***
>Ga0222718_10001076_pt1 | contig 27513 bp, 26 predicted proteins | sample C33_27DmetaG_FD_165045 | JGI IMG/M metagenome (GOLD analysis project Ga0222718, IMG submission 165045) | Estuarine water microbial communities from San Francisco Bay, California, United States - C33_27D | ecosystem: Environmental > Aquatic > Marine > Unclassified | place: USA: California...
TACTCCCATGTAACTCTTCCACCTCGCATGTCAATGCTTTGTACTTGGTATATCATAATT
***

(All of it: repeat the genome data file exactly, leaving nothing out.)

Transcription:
>Ga0222718_10001076_pt1 | contig 27513 bp, 26 predicted proteins | sample C33_27DmetaG_FD_165045 | JGI IMG/M metagenome (GOLD analysis project Ga0222718, IMG submission 165045) | Estuarine water microbial communities from San Francisco Bay, California, United States - C33_27D | ecosystem: Environmental > Aquatic > Marine > Unclassified | place: USA: California...
TACTCCCATGTAACTCTTCCACCTCGCATGTCAATGCTTTGTACTTGGTATATCATAATT